Residential Character Preservation Guidelines

This version of the “Residential Character Preservation Guidelines For House Renovations, Additions and In-Fill Development in the Community of Leaside” was prepared in August 2020 by the Leaside Residents Association.

The original version was prepared in September 2003 by the City of Toronto, Urban Development Services, City Planning Division, in consultation with the Leaside Character Preservation Advisory Committee.

Print versions are also available for download:

If you have any questions about the guidelines, please contact the LRA.

Leaside map
Leaside Map


A City, to invoke a sense of pride, must strive to create a built environment that functions well to serve our needs, to provide lasting value, and to be visually appealing. The above principle extends equally to its individual parts – communities.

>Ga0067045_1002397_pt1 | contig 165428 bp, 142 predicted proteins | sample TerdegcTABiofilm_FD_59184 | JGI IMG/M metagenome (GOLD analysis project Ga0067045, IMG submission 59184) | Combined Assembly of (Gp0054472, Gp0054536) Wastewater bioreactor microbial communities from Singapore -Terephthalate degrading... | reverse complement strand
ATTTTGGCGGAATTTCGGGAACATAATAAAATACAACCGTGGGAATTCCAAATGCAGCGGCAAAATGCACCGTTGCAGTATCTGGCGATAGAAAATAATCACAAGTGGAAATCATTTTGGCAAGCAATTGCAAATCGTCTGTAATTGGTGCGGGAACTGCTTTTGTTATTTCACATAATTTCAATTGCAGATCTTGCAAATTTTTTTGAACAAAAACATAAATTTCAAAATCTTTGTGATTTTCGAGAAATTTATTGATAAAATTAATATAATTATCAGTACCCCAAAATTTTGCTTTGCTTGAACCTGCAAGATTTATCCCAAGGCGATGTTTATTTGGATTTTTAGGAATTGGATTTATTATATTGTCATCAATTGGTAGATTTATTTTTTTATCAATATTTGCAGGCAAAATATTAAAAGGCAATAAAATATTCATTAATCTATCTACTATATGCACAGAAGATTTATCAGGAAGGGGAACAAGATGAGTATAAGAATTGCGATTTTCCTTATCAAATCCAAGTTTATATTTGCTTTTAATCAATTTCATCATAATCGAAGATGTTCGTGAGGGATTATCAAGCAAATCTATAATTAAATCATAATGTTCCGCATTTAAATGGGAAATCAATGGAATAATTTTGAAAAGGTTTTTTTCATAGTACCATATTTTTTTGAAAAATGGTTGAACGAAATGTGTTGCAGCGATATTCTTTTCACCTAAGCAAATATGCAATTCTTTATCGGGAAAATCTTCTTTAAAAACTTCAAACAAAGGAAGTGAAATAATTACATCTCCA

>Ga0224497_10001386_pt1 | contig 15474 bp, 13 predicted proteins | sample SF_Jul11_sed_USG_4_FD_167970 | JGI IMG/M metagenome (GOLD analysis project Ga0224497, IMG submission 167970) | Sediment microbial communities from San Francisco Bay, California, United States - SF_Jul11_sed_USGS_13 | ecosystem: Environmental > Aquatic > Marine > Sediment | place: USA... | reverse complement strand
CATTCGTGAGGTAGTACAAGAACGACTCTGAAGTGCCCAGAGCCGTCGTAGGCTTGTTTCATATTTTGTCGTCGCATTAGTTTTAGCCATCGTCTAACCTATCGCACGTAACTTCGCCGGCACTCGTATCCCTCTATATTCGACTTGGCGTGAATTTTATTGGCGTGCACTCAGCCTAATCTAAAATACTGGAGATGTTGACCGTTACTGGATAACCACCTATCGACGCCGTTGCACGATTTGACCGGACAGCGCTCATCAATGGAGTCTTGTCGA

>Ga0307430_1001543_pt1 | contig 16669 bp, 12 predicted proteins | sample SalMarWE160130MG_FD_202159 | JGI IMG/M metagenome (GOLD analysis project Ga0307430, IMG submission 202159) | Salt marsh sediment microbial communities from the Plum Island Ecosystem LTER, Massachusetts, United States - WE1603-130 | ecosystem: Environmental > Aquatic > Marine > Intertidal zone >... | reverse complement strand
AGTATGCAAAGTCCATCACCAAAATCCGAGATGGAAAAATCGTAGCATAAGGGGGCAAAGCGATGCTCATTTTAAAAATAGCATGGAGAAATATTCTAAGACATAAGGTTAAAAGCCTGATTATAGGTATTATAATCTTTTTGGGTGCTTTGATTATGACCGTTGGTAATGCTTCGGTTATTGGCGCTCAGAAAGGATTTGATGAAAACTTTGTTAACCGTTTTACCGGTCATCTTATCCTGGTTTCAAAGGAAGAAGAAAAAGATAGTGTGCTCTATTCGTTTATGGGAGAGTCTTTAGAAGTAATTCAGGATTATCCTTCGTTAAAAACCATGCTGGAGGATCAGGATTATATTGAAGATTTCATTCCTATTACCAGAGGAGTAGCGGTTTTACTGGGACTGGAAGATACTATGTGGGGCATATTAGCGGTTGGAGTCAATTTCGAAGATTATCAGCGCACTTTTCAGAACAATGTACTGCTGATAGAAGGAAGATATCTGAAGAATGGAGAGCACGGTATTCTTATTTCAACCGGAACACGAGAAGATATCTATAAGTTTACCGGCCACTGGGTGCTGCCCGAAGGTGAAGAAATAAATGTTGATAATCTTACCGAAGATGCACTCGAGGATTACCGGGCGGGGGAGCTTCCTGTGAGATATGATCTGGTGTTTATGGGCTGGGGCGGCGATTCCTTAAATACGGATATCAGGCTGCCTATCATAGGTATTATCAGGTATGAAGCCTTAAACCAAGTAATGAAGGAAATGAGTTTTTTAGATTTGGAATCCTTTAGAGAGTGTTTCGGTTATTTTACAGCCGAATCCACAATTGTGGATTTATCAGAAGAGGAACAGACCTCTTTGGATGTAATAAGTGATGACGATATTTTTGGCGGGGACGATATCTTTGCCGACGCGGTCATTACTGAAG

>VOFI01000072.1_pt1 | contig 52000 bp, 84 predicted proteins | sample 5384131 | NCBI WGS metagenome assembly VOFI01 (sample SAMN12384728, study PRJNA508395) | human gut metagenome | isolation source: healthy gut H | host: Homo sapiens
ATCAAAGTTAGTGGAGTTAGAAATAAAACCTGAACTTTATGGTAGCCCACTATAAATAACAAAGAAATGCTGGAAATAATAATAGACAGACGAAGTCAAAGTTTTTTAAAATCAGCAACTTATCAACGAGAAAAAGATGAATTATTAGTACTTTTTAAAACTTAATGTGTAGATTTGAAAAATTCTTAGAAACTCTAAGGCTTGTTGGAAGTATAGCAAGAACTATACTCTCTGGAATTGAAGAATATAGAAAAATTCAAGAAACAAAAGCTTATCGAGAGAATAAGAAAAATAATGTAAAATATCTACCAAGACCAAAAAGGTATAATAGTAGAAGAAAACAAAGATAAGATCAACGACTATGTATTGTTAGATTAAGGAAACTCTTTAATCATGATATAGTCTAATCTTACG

Leaside is a community that exemplifies these qualities. It has a distinct and enduring identity created by the interaction of its natural landscape and built environment. This distinct visual community character contributes to its worth and maintains its desirability as a place to live.

Unfortunately, recent construction activity – renovations, house expansions, and infills – has produced a number of buildings that have not been sensitive to their setting and that are increasingly eroding the very qualities which make Leaside so highly regarded.

Expanding or renovating a home is an undertaking that has consequences not only for the appearance and value of that house, but also for the value of the entire neighbourhood. A considerate and sympathetic response to the setting – the streetscape and dominant architectural styles – and a complementary house design can make a difference between just another house and a house that has curb appeal.